Oregon Capitol

The Oregon State Capitol

Oregon lawmakers want to raise an additional $1 billion a year in taxes to pay for new initiatives to improve K-12 education.

The Legislature wants to raise a lot more money this session, despite already being on track to see revenues increase by 5%.

Its decision a few years ago to expand Medicaid has led to a $254 million shortfall, despite a raft of taxes voters approved last year to help fund the program. A $300 million tobacco tax hike is on tap to fill the gap.

It has voted to hold back $108 million owed to Oregonians under the “kicker” program, which rebates money to taxpayers when receipts exceed projections by 2%. And it is proposing a carbon cap scheme that could raise as much as $700 million while increasing the cost of fuel and everything transported by truck or train.

But one tax at a time.

Under the first proposal, businesses would pay a half a percent of their gross receipts over $1 million. Businesses would be able to deduct 25% of either labor or capital costs, which could push some businesses below the gross receipts threshold. Sales of groceries, gasoline and diesel would not be taxed under the proposal.

Supporters say about 40,000 of the state’s 460,000 businesses would be subjected to the tax. And to further help sell the plan, the proposed legislation would cut personal income tax rates for all but those in the top bracket by a quarter of a percent.

This plan is similar to the ill-fated Measure 97, an initiative petition voted down in 2016.

That measure proposed Oregon’s largest tax hike ever. It would have imposed on “C” corporations an additional 2.5% tax on gross sales in Oregon exceeding $25 million. It would have raised $3 billion per year.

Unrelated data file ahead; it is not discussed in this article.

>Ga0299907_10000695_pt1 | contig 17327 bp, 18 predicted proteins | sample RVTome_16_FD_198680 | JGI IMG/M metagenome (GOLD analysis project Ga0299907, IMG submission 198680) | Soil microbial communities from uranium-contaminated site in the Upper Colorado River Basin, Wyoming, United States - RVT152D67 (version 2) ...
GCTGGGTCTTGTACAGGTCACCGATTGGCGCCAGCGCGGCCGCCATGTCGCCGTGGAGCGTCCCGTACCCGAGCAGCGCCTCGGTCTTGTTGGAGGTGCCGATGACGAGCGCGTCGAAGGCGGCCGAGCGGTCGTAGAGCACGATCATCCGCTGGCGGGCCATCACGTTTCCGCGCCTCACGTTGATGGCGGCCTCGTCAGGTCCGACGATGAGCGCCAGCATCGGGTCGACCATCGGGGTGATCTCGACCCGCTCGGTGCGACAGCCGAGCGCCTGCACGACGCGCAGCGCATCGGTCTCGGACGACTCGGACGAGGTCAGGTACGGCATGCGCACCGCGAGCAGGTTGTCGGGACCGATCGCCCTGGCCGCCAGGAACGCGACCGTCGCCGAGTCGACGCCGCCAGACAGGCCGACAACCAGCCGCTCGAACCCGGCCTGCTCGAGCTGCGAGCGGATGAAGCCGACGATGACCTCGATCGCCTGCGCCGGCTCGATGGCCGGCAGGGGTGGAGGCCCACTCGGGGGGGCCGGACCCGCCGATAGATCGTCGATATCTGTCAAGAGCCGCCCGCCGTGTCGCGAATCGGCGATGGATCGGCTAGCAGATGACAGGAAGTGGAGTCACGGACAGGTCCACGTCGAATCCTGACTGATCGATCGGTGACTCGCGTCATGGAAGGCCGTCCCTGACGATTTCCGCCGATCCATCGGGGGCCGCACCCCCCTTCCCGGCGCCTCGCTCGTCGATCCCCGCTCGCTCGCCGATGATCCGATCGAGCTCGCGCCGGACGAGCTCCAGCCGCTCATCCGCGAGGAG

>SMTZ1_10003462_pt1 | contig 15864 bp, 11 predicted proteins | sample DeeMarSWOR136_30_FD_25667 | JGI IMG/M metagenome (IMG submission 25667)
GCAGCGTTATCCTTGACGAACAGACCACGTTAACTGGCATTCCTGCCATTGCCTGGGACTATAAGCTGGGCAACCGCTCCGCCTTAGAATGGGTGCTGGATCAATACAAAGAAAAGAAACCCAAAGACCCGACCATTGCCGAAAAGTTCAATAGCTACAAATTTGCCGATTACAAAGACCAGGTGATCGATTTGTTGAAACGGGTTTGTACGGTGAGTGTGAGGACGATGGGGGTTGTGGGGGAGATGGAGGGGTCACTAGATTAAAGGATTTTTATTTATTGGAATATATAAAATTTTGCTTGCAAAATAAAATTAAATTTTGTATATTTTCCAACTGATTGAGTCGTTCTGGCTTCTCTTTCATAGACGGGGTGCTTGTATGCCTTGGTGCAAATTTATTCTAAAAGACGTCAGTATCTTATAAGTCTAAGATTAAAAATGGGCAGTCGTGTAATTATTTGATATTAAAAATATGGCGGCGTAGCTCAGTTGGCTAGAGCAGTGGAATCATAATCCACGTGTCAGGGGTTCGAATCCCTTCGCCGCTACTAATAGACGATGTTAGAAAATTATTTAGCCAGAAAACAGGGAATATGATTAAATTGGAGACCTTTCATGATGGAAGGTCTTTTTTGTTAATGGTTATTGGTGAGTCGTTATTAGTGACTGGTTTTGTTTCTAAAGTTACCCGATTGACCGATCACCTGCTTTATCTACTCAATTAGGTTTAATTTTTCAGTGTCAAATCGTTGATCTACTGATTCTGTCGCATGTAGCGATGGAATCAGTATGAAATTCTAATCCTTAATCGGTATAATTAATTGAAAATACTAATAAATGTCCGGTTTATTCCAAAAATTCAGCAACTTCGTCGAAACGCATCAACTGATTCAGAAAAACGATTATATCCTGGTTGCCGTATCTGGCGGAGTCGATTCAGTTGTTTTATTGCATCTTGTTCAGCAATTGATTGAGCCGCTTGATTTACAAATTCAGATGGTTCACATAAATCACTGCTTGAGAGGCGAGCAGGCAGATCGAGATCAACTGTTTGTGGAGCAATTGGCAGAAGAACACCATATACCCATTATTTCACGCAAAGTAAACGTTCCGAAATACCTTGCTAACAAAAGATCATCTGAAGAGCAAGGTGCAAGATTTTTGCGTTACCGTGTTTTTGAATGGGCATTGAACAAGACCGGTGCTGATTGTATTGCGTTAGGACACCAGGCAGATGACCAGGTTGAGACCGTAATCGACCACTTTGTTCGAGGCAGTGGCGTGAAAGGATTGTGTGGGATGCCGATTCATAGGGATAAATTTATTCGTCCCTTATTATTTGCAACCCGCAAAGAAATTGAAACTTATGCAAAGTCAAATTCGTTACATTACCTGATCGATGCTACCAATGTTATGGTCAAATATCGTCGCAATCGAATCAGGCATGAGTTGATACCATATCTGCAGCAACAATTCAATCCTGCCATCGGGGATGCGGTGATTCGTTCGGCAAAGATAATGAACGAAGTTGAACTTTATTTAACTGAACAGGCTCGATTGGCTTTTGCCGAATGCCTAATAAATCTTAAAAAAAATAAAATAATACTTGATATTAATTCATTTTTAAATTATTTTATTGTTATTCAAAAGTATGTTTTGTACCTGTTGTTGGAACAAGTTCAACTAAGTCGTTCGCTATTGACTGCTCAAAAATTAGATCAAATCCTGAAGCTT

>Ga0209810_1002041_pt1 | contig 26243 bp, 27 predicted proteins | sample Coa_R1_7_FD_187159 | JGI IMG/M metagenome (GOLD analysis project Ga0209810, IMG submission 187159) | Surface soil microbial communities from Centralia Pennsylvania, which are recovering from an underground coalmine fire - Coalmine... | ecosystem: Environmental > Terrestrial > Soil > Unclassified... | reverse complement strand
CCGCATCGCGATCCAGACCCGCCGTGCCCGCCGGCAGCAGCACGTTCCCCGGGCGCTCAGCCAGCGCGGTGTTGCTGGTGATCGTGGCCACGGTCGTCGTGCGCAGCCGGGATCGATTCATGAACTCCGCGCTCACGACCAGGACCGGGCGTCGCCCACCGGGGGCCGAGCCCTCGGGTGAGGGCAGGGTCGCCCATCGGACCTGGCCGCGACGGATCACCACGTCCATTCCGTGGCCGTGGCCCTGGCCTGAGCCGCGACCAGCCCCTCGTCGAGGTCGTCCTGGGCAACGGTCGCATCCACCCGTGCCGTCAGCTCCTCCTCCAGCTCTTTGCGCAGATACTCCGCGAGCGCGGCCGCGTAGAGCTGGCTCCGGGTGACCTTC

Democrats sponsoring the current proposal have obviously scaled back their ambitions. But even in its pared-down form, the proposal has the same shortcomings as Measure 97.

Advocates like the gross receipts tax because they claim businesses use recognized deductions to avoid corporate income taxes. The biggest problem with a gross receipts tax is that it must be paid regardless of whether the business in question makes a profit. High-volume, low-margin businesses such as farming can get caught in the net without making a dime.

The impact of the tax is cumulative, with each vendor in a supply chain adding to its price to help cover the cost. The end user of a product — a farmer with a piece of farm machinery — pays the full load without necessarily being able to pass that along.

Oregon faces a lot of tough problems. The unfunded liability of the Public Employee Retirement System is a daunting burden that costs local school districts an ever-increasing share of their revenues. At the same time, test scores and graduation rates are abysmal.

Lawmakers see the gross receipts tax as an easy source of big money. They need to look elsewhere.

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